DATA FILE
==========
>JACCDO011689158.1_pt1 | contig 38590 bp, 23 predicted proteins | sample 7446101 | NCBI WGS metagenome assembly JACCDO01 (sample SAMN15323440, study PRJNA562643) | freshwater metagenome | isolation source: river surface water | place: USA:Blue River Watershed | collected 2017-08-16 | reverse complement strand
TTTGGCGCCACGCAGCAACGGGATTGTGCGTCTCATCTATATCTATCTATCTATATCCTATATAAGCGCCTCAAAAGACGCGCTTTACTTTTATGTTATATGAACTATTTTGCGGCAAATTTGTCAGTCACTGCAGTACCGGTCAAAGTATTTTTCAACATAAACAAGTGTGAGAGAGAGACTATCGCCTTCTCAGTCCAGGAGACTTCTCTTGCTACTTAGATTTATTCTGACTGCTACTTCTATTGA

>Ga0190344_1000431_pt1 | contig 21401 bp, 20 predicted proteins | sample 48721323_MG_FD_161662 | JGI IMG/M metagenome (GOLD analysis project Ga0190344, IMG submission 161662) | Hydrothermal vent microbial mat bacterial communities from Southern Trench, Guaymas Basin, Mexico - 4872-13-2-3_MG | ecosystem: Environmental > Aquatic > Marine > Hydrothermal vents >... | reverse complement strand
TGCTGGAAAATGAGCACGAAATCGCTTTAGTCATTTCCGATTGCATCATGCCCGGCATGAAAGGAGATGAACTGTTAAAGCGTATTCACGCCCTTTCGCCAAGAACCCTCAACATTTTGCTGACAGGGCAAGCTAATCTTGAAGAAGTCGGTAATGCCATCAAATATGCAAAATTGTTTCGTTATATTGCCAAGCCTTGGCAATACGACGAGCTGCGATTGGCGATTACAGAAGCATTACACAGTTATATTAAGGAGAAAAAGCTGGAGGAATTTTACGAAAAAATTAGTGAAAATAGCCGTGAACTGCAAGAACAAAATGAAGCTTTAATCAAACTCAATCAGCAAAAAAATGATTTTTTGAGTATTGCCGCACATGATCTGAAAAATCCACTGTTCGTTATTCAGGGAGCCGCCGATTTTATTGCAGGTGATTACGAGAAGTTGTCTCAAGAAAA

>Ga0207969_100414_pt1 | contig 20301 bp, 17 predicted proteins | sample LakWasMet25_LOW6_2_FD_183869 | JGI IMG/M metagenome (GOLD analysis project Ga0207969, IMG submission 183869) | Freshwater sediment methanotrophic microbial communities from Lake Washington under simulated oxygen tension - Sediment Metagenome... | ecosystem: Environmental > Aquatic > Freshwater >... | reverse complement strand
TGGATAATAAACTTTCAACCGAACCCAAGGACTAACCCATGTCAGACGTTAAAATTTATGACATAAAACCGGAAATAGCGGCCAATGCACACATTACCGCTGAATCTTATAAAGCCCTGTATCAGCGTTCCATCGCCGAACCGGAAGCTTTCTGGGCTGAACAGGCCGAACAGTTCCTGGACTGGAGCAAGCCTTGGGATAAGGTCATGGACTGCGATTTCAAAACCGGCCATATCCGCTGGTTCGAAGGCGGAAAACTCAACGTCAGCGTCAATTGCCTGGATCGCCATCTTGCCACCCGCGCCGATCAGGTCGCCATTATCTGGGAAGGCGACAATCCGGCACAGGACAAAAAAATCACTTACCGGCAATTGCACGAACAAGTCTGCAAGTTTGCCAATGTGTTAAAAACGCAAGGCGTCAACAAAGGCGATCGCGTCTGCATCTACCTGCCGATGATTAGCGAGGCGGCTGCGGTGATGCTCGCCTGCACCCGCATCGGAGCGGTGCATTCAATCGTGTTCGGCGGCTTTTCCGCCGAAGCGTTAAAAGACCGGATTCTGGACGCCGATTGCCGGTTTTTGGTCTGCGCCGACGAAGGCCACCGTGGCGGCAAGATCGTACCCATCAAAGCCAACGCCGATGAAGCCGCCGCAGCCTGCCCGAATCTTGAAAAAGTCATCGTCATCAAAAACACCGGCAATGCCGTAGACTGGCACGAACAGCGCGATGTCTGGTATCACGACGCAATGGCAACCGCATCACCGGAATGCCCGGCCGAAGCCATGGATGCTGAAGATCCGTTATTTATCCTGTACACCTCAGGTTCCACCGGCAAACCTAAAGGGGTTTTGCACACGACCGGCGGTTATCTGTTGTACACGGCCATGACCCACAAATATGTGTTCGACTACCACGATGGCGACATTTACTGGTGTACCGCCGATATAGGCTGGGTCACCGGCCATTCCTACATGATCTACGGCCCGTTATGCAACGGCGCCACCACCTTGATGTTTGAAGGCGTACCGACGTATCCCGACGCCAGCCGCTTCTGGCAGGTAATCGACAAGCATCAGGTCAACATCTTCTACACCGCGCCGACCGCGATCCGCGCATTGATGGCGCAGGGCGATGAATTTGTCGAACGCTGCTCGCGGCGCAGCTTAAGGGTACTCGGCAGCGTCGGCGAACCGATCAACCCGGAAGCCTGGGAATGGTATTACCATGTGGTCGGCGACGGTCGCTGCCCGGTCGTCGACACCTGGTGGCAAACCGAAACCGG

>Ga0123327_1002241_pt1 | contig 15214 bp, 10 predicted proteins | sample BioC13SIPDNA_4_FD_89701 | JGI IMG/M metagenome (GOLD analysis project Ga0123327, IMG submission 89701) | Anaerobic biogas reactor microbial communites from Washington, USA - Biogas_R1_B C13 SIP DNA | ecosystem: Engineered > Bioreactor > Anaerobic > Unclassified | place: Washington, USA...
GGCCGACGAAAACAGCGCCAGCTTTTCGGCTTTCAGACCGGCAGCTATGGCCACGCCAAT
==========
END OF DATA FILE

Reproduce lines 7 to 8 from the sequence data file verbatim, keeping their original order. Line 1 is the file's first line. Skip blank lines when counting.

>Ga0123327_1002241_pt1 | contig 15214 bp, 10 predicted proteins | sample BioC13SIPDNA_4_FD_89701 | JGI IMG/M metagenome (GOLD analysis project Ga0123327, IMG submission 89701) | Anaerobic biogas reactor microbial communites from Washington, USA - Biogas_R1_B C13 SIP DNA | ecosystem: Engineered > Bioreactor > Anaerobic > Unclassified | place: Washington, USA...
GGCCGACGAAAACAGCGCCAGCTTTTCGGCTTTCAGACCGGCAGCTATGGCCACGCCAAT